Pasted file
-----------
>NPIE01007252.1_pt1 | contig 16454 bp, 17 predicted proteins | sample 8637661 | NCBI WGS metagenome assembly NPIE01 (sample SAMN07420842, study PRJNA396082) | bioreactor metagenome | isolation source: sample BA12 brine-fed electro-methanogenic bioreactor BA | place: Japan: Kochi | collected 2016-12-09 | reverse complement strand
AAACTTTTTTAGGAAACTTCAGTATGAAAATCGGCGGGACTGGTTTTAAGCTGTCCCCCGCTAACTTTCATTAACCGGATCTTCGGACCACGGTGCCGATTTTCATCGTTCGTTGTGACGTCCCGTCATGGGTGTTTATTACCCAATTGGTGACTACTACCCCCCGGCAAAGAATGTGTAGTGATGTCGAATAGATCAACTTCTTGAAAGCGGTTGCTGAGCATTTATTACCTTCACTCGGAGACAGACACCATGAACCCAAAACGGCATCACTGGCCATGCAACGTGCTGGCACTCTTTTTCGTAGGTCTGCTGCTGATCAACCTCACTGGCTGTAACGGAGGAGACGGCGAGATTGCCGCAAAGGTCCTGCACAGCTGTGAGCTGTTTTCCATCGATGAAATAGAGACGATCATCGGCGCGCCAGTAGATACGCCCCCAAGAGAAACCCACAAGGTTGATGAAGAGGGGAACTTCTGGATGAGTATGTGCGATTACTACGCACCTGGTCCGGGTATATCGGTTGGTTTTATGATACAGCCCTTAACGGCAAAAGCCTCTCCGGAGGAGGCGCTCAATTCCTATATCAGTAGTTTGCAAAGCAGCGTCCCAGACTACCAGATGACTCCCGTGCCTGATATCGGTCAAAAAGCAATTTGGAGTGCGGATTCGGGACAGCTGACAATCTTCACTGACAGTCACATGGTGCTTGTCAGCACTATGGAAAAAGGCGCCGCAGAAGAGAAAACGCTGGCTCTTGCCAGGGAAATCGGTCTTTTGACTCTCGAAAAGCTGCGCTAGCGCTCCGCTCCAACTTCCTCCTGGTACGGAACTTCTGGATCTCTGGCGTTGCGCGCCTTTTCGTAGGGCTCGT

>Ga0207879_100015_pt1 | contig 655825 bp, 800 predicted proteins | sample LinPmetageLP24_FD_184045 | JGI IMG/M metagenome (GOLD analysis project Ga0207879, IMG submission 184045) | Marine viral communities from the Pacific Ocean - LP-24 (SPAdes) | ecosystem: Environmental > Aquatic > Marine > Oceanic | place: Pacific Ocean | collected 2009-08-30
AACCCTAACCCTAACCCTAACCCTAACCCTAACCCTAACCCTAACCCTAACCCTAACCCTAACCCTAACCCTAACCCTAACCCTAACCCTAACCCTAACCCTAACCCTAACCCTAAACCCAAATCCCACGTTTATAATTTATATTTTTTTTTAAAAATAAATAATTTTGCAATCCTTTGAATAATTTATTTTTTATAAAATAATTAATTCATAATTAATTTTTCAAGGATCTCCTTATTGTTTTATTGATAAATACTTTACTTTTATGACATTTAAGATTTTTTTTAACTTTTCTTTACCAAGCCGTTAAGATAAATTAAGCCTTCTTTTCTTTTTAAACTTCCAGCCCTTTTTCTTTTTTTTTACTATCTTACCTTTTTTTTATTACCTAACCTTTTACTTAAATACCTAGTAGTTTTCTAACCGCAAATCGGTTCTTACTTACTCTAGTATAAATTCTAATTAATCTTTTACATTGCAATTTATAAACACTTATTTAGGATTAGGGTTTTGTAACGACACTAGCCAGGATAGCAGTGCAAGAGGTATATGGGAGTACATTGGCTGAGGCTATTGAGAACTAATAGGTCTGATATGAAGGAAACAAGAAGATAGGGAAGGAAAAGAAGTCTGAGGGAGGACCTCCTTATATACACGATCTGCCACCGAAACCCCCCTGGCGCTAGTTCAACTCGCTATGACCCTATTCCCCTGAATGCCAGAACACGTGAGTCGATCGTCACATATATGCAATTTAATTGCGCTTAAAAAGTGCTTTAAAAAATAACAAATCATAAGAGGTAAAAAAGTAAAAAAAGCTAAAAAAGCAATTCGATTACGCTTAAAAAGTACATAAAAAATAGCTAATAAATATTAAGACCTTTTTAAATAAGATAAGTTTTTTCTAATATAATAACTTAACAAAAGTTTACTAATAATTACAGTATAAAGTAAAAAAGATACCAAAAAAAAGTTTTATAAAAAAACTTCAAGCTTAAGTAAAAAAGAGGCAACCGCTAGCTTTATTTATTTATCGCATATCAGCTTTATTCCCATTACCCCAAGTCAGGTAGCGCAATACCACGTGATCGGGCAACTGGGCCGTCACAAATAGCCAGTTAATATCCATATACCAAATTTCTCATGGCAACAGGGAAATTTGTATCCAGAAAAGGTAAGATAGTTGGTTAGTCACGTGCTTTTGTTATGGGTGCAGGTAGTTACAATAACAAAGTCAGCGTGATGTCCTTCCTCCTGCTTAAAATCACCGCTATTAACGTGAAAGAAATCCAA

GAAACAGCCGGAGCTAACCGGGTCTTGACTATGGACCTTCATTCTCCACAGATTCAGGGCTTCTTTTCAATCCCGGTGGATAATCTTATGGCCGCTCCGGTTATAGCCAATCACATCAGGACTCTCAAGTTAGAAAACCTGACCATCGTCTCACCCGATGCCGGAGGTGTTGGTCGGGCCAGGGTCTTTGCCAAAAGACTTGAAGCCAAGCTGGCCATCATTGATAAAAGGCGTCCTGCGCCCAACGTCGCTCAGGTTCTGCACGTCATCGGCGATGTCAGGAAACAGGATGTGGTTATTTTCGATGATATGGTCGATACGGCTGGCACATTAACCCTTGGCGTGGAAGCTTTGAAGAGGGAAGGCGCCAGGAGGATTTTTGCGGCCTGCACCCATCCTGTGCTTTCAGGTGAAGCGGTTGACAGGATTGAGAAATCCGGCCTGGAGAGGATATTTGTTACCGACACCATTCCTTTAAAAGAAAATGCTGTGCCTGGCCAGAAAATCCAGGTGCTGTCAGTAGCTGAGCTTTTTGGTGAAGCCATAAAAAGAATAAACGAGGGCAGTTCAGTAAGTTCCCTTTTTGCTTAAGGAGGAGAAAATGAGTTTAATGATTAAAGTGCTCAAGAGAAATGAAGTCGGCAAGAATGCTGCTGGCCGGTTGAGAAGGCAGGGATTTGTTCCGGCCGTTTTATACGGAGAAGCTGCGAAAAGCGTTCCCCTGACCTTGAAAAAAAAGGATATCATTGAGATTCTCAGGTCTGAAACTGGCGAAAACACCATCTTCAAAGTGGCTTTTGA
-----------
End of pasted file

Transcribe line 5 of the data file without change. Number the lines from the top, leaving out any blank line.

GAAACAGCCGGAGCTAACCGGGTCTTGACTATGGACCTTCATTCTCCACAGATTCAGGGCTTCTTTTCAATCCCGGTGGATAATCTTATGGCCGCTCCGGTTATAGCCAATCACATCAGGACTCTCAAGTTAGAAAACCTGACCATCGTCTCACCCGATGCCGGAGGTGTTGGTCGGGCCAGGGTCTTTGCCAAAAGACTTGAAGCCAAGCTGGCCATCATTGATAAAAGGCGTCCTGCGCCCAACGTCGCTCAGGTTCTGCACGTCATCGGCGATGTCAGGAAACAGGATGTGGTTATTTTCGATGATATGGTCGATACGGCTGGCACATTAACCCTTGGCGTGGAAGCTTTGAAGAGGGAAGGCGCCAGGAGGATTTTTGCGGCCTGCACCCATCCTGTGCTTTCAGGTGAAGCGGTTGACAGGATTGAGAAATCCGGCCTGGAGAGGATATTTGTTACCGACACCATTCCTTTAAAAGAAAATGCTGTGCCTGGCCAGAAAATCCAGGTGCTGTCAGTAGCTGAGCTTTTTGGTGAAGCCATAAAAAGAATAAACGAGGGCAGTTCAGTAAGTTCCCTTTTTGCTTAAGGAGGAGAAAATGAGTTTAATGATTAAAGTGCTCAAGAGAAATGAAGTCGGCAAGAATGCTGCTGGCCGGTTGAGAAGGCAGGGATTTGTTCCGGCCGTTTTATACGGAGAAGCTGCGAAAAGCGTTCCCCTGACCTTGAAAAAAAAGGATATCATTGAGATTCTCAGGTCTGAAACTGGCGAAAACACCATCTTCAAAGTGGCTTTTGA